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Thread: People of Timbuktu save manuscripts from invaders

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    Earth Angel dollbabi's Avatar dollbabi is offline
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    Thumbs up People of Timbuktu save manuscripts from invaders

    PEOPLE OF TIMBUKTU SAVE MANUSCRIPTS FROM INVADERS




    FILE - In this Friday, Feb. 1, 2013 file photo, Abdoulaye Cisse, who lives in the Timbuktu area, holds open a book at the Hamed Baba book repository, one of the world's most precious collections of ancient manuscripts, in Timbuktu, Mali. Islamists claimed they burned most of the holy books there, and for eight days the fire alarm blared inside the repository. But because of the ingenuity of the people of Timbuktu, who hid manuscripts in millet bags, the al-Qaida-linked extremists succeeded in destroying only 5 percent of the collection. (AP Photo/Harouna Traore, File)


    TIMBUKTU, Mali (AP) — For eight days after the Islamists set fire to one of the world's most precious collections of ancient manuscripts, the alarm inside the building blared. It was an eerie, repetitive beeping, a cry from the innards of the injured library that echoed around the world.

    The al-Qaida-linked extremists who ransacked the institute wanted to deal a final blow to Mali, whose northern half they had held for 10 months before retreating in the face of a French-led military advance. They also wanted to deal a blow to the world, especially France, whose capital houses the headquarters of UNESCO, the organization which recognized and elevated Timbuktu's monuments to its list of World Heritage sites.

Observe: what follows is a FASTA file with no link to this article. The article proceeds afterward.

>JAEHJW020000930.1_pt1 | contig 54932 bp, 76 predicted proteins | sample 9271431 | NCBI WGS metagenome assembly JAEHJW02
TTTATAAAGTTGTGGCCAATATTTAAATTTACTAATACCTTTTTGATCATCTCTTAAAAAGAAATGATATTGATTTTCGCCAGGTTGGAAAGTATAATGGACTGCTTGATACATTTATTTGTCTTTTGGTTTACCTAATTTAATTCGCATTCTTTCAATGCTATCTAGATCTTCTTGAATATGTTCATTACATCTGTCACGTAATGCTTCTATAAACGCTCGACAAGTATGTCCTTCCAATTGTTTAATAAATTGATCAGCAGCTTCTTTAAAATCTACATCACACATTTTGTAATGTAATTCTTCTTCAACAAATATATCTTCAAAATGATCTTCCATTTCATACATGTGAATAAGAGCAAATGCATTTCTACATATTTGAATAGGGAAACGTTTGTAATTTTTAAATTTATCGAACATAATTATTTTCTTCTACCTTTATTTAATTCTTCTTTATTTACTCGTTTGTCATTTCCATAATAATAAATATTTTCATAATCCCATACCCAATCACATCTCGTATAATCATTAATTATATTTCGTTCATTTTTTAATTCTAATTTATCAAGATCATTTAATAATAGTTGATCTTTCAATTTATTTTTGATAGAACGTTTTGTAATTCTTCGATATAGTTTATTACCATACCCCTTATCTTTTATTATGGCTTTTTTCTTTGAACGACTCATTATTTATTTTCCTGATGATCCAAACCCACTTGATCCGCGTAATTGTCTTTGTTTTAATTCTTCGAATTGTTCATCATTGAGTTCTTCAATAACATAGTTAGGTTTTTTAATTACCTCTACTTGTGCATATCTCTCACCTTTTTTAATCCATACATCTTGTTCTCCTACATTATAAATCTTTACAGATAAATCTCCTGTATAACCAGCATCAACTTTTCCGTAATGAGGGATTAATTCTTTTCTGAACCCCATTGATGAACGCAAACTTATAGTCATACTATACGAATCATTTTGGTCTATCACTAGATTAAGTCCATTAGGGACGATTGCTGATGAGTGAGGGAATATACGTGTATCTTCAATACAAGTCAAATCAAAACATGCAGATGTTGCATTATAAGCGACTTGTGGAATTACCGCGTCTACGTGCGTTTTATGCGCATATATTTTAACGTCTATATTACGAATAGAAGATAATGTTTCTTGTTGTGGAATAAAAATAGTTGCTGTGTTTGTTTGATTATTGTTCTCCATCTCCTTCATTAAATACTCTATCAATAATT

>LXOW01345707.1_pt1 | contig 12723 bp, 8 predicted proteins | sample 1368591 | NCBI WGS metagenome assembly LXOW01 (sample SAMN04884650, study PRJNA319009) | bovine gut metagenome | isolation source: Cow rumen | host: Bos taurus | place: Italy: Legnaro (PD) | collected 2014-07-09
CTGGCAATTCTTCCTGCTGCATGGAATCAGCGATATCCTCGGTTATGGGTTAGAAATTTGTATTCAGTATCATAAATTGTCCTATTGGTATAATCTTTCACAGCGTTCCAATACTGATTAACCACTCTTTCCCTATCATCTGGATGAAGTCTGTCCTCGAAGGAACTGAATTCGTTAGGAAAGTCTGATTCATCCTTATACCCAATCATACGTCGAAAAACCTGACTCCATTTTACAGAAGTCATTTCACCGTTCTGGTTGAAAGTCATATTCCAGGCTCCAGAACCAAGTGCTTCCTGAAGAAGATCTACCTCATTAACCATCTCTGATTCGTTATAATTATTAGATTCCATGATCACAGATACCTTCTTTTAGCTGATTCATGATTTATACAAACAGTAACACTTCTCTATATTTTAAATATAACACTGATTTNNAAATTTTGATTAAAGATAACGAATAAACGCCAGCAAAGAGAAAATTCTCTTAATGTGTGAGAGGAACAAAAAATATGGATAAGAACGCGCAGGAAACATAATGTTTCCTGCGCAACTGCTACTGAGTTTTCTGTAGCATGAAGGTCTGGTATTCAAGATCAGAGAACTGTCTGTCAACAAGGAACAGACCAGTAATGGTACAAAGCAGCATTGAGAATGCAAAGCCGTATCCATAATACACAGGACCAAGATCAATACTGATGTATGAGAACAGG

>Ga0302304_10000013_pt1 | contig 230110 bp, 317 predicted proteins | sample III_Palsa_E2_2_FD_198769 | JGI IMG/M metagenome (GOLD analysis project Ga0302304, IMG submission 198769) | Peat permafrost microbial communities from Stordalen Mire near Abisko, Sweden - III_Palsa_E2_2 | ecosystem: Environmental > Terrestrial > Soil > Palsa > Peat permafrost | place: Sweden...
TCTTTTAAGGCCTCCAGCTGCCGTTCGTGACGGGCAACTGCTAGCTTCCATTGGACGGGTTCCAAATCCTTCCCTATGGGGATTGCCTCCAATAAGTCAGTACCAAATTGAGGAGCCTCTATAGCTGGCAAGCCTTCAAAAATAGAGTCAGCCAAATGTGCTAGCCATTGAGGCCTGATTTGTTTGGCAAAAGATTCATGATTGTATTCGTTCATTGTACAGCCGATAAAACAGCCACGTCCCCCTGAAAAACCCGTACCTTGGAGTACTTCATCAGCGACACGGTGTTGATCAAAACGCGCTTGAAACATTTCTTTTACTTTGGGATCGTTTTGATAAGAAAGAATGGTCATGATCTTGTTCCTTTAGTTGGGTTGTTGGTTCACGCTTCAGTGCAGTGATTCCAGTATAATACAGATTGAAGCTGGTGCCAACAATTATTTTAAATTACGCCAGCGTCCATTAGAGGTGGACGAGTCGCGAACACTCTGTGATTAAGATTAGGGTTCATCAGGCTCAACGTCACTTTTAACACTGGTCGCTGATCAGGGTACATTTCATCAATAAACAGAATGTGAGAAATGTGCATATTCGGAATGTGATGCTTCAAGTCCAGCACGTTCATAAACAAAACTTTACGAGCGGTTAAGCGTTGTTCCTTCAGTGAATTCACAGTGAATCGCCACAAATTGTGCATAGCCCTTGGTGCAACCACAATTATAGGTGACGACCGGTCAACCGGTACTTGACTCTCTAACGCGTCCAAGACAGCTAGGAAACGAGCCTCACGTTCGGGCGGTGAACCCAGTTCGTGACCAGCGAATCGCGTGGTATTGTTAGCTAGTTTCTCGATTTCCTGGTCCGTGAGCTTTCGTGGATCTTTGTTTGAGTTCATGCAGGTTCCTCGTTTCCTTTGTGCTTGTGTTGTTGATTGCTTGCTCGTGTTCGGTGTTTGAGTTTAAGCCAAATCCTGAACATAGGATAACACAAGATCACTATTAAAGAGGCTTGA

So as they left, they torched the Ahmed Baba Institute of Higher Learning and Islamic Research, aiming to destroy a heritage of 30,000 manuscripts that date back to the 13th century.

    "These manuscripts are our identity," said Abdoulaye Cisse, the library's acting director. "It's through these manuscripts that we have been able to reconstruct our own history, the history of Africa . People think that our history is only oral, not written. What proves that we had a written history are these documents."


    The first people who spotted the column of black smoke on Jan. 23 were the residents whose homes surround the library, and they ran to tell the center's employees. The bookbinders, manuscript restorers and security guards who work for the institute broke down and cried.

    Just about the only person who didn't was Cisse, the acting director, who for months had harbored a secret. Starting last year, he and a handful of associates had conspired to save the documents so crucial to this 1,000-year-old town.